November 10, 2005
by Joe Lumarda
The following essay expands upon a story told by the author at a discussion on philanthropic leadership—part of a series of six discussions entitled "The Dialogues on Civic Philanthropy: Perfecting Our Grants" (2005-2006). By clicking the links to the right, you can access more information on this series, learn about the Dialogues project as a whole, read other prepared essays, and download discussion transcripts.
THERE ARE moments in life when it all becomes clear. The jargon melts away. The strategic plans take second stage. All the meetings become moot. In terms of my personal role in philanthropy, what motivates my leadership and what got me where I am today, one distinctive moment with a special person comes to mind.
Several years ago, I was sitting across a kitchen table with a future donor to the California Community Foundation. We were going over the details of his philanthropic plan. Frank was a self-described small businessman, inventor, tinkerer and “string collector.” This was a modest self-description for someone who built up an estate of more than $20 million.
Frank also liked to tinker with his arrangement with the community foundation. After our initial meeting, he would call me up almost monthly to see if we could, “Go over this thing one more time.” At this particular meeting (the last one we would have) we sat across from each other at his kitchen table surrounded by open books, half-done sculptures and other projects “in process.” His breathing was labored and assisted by a stream of pure oxygen fed to him by nose-tube.
We’d been here before, but this time it was different. He usually leaned over our papers, fiddling with words or asking for my definition (and the community foundation’s) of a particular concept. On this morning, he sat back and asked me to describe in detail what would happen, “When I kick-off and this thing kicks-in.” This was the first time he wanted a presentation without interaction or questioning. I covered all the points, emphasizing both the concepts and details that we had struggled with over the past several months. His eyes, though half closed, held me throughout. After I finished and sat back in my chair, he closed his eyes and leaned his head back for what seemed to be a very long time. I hoped he wasn’t falling asleep.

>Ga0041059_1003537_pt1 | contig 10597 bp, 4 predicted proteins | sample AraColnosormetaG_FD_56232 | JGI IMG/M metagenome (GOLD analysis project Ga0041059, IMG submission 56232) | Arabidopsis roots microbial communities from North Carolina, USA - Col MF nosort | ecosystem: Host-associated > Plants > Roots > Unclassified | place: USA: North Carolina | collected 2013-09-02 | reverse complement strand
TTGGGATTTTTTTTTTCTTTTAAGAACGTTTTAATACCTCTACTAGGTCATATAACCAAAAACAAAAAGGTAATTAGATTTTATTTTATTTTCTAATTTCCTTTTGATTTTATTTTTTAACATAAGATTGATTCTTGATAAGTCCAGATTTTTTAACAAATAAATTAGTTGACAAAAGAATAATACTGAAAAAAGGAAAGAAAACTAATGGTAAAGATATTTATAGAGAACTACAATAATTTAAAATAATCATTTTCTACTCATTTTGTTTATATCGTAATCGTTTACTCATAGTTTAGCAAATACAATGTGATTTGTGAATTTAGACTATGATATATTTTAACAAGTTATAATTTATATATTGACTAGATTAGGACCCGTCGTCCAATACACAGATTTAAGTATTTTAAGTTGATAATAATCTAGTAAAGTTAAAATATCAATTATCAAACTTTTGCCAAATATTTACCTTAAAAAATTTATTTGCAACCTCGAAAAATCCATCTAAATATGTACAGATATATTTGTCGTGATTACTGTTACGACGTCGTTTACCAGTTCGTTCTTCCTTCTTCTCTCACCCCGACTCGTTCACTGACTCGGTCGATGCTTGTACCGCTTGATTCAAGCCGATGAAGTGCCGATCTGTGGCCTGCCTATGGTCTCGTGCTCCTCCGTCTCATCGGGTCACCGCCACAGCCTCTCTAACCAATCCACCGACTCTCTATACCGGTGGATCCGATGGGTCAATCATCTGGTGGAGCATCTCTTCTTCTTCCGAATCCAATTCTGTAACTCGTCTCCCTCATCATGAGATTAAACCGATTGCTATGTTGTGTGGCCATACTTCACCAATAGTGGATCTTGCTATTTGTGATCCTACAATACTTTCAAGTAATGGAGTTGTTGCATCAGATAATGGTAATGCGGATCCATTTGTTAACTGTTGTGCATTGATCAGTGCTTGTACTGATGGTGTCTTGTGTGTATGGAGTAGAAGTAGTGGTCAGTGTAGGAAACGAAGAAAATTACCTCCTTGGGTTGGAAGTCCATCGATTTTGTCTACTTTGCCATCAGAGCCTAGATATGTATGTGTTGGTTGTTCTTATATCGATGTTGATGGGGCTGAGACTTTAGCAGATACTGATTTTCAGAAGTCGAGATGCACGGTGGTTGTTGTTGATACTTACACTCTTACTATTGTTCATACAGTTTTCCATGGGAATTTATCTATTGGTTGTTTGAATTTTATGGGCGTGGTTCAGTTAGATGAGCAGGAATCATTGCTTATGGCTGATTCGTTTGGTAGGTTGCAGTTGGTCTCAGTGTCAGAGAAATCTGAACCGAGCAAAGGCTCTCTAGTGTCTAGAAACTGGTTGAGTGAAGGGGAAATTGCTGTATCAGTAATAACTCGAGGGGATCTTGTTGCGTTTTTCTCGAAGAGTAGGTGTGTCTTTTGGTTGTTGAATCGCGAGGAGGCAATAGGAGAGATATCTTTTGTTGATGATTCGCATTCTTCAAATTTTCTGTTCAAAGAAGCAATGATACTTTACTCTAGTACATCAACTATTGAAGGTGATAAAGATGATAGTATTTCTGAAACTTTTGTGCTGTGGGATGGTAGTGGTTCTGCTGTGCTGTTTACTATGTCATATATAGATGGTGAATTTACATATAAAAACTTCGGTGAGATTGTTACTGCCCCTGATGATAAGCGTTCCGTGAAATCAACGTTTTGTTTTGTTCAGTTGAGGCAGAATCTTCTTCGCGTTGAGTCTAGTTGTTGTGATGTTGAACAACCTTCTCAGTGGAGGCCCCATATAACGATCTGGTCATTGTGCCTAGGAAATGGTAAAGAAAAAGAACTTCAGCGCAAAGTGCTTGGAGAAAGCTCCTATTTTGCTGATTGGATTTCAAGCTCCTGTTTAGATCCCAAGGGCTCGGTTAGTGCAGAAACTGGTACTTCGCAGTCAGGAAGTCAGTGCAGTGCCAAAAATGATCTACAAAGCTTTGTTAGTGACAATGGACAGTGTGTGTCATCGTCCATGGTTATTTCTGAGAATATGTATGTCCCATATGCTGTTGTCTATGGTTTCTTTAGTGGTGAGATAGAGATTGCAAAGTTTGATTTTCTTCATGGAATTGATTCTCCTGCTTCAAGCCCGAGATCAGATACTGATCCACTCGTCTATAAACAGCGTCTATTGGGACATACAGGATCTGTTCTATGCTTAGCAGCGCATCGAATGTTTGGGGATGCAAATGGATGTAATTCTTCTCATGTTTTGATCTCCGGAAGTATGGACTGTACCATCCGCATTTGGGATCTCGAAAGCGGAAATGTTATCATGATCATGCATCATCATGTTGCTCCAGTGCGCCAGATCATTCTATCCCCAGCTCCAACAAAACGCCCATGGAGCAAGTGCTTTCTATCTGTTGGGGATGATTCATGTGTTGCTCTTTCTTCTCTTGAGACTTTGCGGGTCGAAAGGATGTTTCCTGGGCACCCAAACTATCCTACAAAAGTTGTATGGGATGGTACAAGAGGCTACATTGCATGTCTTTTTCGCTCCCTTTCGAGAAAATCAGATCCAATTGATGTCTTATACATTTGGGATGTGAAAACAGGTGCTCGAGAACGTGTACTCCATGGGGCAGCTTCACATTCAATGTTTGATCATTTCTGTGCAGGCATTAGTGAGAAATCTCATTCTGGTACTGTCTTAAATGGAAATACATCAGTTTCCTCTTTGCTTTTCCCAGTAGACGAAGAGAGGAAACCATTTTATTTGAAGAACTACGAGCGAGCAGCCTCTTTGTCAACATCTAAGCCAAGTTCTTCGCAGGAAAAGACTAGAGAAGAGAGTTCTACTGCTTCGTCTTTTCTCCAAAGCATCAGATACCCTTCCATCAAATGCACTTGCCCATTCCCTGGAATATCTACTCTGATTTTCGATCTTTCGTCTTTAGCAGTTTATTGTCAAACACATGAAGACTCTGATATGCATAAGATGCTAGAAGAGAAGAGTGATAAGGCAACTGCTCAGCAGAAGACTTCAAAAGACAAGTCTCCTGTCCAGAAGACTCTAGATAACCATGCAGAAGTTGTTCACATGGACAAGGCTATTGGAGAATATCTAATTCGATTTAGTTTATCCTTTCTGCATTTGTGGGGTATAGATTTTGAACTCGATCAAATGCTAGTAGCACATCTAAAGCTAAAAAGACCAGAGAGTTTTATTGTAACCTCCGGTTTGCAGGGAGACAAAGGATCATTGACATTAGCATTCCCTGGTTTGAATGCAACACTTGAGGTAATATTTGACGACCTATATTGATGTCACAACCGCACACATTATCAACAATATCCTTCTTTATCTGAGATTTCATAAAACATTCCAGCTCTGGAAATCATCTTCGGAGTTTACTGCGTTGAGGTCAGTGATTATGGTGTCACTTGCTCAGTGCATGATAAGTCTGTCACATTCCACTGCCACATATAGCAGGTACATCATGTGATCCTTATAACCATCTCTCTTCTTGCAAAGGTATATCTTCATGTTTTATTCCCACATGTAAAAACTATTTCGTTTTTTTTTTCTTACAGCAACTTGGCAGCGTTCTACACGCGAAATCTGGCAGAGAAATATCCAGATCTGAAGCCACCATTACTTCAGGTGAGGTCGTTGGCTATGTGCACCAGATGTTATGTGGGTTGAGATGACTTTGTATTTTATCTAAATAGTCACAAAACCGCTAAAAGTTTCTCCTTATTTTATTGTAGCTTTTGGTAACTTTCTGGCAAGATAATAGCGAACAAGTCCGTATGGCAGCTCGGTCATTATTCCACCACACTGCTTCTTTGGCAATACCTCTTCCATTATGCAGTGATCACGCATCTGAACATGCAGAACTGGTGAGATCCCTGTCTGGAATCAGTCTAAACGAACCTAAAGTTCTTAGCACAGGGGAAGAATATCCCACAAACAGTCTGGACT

As my anxiety began to mount, his head snapped forward. We stared at each other for what seemed like an eternity. “Thank you, Joe,” he said. This was the first time I’d heard those words. I nodded my head with must have been a quizzical expression.
He leaned over the table, placed his hand firmly on my forearm and squeezed. He then said words I will never forget, “I guess you’ll be me — when I’m no more.” When a donor says something that hearkens the specter of death, I often come back with a dispelling quip — but not this time. Instead, I responded, “Yes sir, I will. We will.” After a few minutes of sipping our tea in reflective silence, Frank proclaimed, “Now get out of here young man, I have work to do!”
Frank died about a month later. His estate created a fund at the community foundation that provides scholarships for disadvantaged youth pursuing vocational training. He never went to college and wished to support kids who “liked to work with their hands.” He chose the community foundation because his fund would not be tied to any one institution and would be free to support the best programs to meet his philanthropic vision.
“I guess you’ll be me — when I’m no more.” This statem
Joe Lumarda is currently a senior vice-president and investment counselor with the Capital Guardian Group. Until July 2006, he was the Executive Vice President & Chief Operating Officer at the California Community Foundation.
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